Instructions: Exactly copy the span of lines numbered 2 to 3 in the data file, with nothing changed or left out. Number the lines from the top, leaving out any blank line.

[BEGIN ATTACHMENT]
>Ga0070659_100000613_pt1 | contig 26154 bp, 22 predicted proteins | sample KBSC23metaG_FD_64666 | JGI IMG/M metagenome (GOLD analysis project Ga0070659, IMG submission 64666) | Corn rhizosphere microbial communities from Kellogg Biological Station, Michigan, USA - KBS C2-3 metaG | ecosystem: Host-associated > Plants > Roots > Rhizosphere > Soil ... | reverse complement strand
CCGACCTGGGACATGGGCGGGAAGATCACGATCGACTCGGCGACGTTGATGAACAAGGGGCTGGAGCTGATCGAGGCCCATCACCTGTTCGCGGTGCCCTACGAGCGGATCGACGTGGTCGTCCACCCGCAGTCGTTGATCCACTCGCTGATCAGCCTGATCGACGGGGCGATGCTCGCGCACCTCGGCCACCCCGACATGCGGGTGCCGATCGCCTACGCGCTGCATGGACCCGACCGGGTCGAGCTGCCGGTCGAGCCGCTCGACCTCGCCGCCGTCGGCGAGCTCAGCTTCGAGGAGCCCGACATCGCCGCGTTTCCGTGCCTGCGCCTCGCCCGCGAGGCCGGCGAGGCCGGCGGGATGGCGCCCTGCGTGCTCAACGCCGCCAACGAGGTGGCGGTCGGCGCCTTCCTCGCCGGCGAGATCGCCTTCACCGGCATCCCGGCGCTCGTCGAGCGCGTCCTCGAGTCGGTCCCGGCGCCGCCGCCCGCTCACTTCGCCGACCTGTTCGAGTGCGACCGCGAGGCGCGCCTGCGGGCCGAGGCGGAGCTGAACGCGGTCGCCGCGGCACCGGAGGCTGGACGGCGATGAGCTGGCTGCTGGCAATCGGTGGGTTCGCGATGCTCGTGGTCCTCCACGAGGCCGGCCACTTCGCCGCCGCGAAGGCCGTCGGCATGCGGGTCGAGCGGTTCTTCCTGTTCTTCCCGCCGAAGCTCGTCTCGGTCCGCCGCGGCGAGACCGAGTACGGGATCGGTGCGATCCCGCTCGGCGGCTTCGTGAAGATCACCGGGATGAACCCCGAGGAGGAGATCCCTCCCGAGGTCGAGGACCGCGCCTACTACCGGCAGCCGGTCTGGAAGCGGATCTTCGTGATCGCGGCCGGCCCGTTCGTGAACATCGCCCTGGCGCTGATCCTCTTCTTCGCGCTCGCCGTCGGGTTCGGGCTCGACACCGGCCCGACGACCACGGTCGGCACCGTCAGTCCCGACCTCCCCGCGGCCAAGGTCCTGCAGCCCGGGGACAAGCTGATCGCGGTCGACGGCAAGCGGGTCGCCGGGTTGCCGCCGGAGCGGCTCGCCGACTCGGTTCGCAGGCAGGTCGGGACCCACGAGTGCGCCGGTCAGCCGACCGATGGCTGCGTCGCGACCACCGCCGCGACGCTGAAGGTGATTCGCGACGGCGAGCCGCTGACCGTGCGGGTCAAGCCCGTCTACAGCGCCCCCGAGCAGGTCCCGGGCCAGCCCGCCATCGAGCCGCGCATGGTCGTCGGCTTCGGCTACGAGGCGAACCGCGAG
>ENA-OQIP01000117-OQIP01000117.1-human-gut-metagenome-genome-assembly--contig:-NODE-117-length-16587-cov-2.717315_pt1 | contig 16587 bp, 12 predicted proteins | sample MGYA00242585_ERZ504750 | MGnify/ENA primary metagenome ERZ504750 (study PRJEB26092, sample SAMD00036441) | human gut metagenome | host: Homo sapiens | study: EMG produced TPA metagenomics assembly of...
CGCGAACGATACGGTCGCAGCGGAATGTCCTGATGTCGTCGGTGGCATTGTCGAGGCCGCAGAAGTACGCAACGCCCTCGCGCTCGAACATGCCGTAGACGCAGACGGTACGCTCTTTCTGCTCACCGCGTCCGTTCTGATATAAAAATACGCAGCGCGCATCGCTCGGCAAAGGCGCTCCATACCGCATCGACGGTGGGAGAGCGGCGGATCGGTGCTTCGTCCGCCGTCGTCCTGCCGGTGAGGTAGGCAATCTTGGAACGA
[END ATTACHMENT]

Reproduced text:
CCGACCTGGGACATGGGCGGGAAGATCACGATCGACTCGGCGACGTTGATGAACAAGGGGCTGGAGCTGATCGAGGCCCATCACCTGTTCGCGGTGCCCTACGAGCGGATCGACGTGGTCGTCCACCCGCAGTCGTTGATCCACTCGCTGATCAGCCTGATCGACGGGGCGATGCTCGCGCACCTCGGCCACCCCGACATGCGGGTGCCGATCGCCTACGCGCTGCATGGACCCGACCGGGTCGAGCTGCCGGTCGAGCCGCTCGACCTCGCCGCCGTCGGCGAGCTCAGCTTCGAGGAGCCCGACATCGCCGCGTTTCCGTGCCTGCGCCTCGCCCGCGAGGCCGGCGAGGCCGGCGGGATGGCGCCCTGCGTGCTCAACGCCGCCAACGAGGTGGCGGTCGGCGCCTTCCTCGCCGGCGAGATCGCCTTCACCGGCATCCCGGCGCTCGTCGAGCGCGTCCTCGAGTCGGTCCCGGCGCCGCCGCCCGCTCACTTCGCCGACCTGTTCGAGTGCGACCGCGAGGCGCGCCTGCGGGCCGAGGCGGAGCTGAACGCGGTCGCCGCGGCACCGGAGGCTGGACGGCGATGAGCTGGCTGCTGGCAATCGGTGGGTTCGCGATGCTCGTGGTCCTCCACGAGGCCGGCCACTTCGCCGCCGCGAAGGCCGTCGGCATGCGGGTCGAGCGGTTCTTCCTGTTCTTCCCGCCGAAGCTCGTCTCGGTCCGCCGCGGCGAGACCGAGTACGGGATCGGTGCGATCCCGCTCGGCGGCTTCGTGAAGATCACCGGGATGAACCCCGAGGAGGAGATCCCTCCCGAGGTCGAGGACCGCGCCTACTACCGGCAGCCGGTCTGGAAGCGGATCTTCGTGATCGCGGCCGGCCCGTTCGTGAACATCGCCCTGGCGCTGATCCTCTTCTTCGCGCTCGCCGTCGGGTTCGGGCTCGACACCGGCCCGACGACCACGGTCGGCACCGTCAGTCCCGACCTCCCCGCGGCCAAGGTCCTGCAGCCCGGGGACAAGCTGATCGCGGTCGACGGCAAGCGGGTCGCCGGGTTGCCGCCGGAGCGGCTCGCCGACTCGGTTCGCAGGCAGGTCGGGACCCACGAGTGCGCCGGTCAGCCGACCGATGGCTGCGTCGCGACCACCGCCGCGACGCTGAAGGTGATTCGCGACGGCGAGCCGCTGACCGTGCGGGTCAAGCCCGTCTACAGCGCCCCCGAGCAGGTCCCGGGCCAGCCCGCCATCGAGCCGCGCATGGTCGTCGGCTTCGGCTACGAGGCGAACCGCGAG
>ENA-OQIP01000117-OQIP01000117.1-human-gut-metagenome-genome-assembly--contig:-NODE-117-length-16587-cov-2.717315_pt1 | contig 16587 bp, 12 predicted proteins | sample MGYA00242585_ERZ504750 | MGnify/ENA primary metagenome ERZ504750 (study PRJEB26092, sample SAMD00036441) | human gut metagenome | host: Homo sapiens | study: EMG produced TPA metagenomics assembly of...